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Two Cys or Not Two Cys? That Is the Question; Alternative Oxidase in the Thermogenic Plant Sacred Lotus
Nicole Grant, Yoshihiko Onda, Yusuke Kakizaki, Kikukatsu Ito, Jennifer Watling and Sharon Robinson
Vol. 150, No. 2 (Jun., 2009), pp. 987-995
Published by: American Society of Plant Biologists (ASPB)
Stable URL: http://www.jstor.org/stable/40538065
Page Count: 9
You can always find the topics here!Topics: Oxidases, Plants, Mitochondria, Protein isoforms, Proteins, Glyoxylates, Thermogenesis, Respiration, Dimers, Complementary DNA
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Sacred lotus (Nelumbo nucifera) regulates temperature in its floral chamber to 32°C to 35°C across ambient temperatures of 8°C to 40°C with heating achieved through high alternative pathway fluxes. In most alternative oxidase (AOX) isoforms, two cysteine residues, CyS₁ and Cys₂, are highly conserved and play a role in posttranslational regulation of AOX. Further control occurs via interaction of reduced Cys₁ with α-keto acids, such as pyruvate. Here, we report on the in vitro regulation of AOX isolated from thermogenic receptacle tissues of sacred lotus. AOX protein was mostly present in the reduced form, and only a small fraction could be oxidized with diamide. Cyanide-resistant respiration in isolated mitochondria was stimulated 4-fold by succinate but not pyruvate or glyoxylate. Insensitivity of the alternative pathway of respiration to pyruvate and the inability of AOX protein to be oxidized by diamide suggested that AOX in these tissues may lack Cys₁. Subsequently, we isolated two novel cDNAs for AOX from thermogenic tissues of sacred lotus, designated as NnAOX1a and NnAOX1b. Deduced amino acid sequences of both confirmed that Cys₁ had been replaced by serine; however, Cys₂ was present. This contrasts with AOXs from thermogenic Aroids, which contain both Cys₁ and Cys₂. An additional cysteine was present at position 193 in NnAOX1b. The significance of the sequence data for regulation of the AOX protein in thermogenic sacred lotus is discussed and compared with AOXs from other thermogenic and nonthermogenic species.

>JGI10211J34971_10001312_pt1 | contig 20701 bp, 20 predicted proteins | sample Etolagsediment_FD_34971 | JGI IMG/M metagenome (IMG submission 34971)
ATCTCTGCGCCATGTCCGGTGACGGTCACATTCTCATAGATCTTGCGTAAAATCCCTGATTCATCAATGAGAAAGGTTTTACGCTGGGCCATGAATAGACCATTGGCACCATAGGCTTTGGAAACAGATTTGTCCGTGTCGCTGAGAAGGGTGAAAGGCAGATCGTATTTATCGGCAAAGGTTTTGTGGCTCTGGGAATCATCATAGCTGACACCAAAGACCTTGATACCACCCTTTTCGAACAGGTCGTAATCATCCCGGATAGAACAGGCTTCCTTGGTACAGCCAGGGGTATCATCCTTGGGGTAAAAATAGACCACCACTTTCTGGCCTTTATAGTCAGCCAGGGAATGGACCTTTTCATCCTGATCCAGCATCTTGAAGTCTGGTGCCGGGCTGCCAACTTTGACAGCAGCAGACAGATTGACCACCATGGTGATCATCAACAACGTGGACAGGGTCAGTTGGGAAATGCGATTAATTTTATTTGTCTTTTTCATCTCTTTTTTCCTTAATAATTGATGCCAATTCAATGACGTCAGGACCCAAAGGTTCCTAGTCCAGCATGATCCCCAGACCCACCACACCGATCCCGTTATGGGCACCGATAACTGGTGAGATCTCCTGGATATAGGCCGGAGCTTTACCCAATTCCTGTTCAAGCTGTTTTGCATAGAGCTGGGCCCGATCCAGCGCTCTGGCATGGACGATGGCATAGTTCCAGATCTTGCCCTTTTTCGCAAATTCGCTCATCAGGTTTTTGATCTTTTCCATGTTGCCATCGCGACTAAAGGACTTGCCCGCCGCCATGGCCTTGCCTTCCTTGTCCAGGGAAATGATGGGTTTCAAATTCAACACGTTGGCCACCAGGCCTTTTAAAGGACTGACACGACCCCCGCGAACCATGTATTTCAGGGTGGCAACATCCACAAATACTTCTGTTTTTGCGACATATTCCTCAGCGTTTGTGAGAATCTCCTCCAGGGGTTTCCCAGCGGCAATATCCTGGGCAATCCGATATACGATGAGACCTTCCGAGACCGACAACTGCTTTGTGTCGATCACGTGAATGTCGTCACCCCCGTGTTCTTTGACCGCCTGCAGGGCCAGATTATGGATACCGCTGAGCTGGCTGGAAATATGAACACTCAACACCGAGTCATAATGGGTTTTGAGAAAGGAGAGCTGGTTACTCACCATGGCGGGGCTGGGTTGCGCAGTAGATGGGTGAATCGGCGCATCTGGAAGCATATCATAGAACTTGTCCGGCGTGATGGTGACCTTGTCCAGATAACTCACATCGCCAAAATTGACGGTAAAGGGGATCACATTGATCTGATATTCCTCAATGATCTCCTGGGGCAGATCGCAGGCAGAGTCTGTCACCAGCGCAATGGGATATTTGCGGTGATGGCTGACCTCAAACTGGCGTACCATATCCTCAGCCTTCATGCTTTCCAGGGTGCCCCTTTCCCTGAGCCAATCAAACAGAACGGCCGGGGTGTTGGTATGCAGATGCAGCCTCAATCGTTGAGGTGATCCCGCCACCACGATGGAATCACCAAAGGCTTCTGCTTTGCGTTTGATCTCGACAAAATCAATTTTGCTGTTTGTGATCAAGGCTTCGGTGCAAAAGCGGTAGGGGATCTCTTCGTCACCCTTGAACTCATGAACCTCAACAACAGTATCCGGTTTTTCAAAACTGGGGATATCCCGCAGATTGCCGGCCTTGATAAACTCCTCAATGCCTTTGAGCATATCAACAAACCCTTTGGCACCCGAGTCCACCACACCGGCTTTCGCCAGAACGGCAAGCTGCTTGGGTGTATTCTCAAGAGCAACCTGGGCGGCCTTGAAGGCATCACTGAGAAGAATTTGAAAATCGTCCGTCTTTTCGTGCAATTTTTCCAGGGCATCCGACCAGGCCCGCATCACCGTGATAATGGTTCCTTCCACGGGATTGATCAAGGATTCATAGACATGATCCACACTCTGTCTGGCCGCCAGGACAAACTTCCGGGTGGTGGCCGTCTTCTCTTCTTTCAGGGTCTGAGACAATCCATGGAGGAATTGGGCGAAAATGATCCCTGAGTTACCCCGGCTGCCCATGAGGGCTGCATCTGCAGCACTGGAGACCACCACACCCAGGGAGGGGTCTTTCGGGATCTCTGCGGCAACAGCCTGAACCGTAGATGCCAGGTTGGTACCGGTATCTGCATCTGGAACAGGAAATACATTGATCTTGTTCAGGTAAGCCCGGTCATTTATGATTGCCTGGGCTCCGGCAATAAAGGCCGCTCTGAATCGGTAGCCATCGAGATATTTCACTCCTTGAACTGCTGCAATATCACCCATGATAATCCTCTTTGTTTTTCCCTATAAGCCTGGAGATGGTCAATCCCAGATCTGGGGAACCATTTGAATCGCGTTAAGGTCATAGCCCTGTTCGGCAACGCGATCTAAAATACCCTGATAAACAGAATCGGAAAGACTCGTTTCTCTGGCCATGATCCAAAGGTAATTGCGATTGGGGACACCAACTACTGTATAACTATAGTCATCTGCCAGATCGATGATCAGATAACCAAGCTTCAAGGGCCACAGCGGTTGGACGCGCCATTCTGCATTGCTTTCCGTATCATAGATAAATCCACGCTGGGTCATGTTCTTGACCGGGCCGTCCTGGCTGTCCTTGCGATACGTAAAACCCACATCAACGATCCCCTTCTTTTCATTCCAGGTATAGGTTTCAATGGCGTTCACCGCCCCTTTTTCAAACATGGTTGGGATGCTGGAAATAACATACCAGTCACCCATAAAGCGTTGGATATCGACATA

Plant Physiology © 2009 American Society of Plant Biologists (ASPB)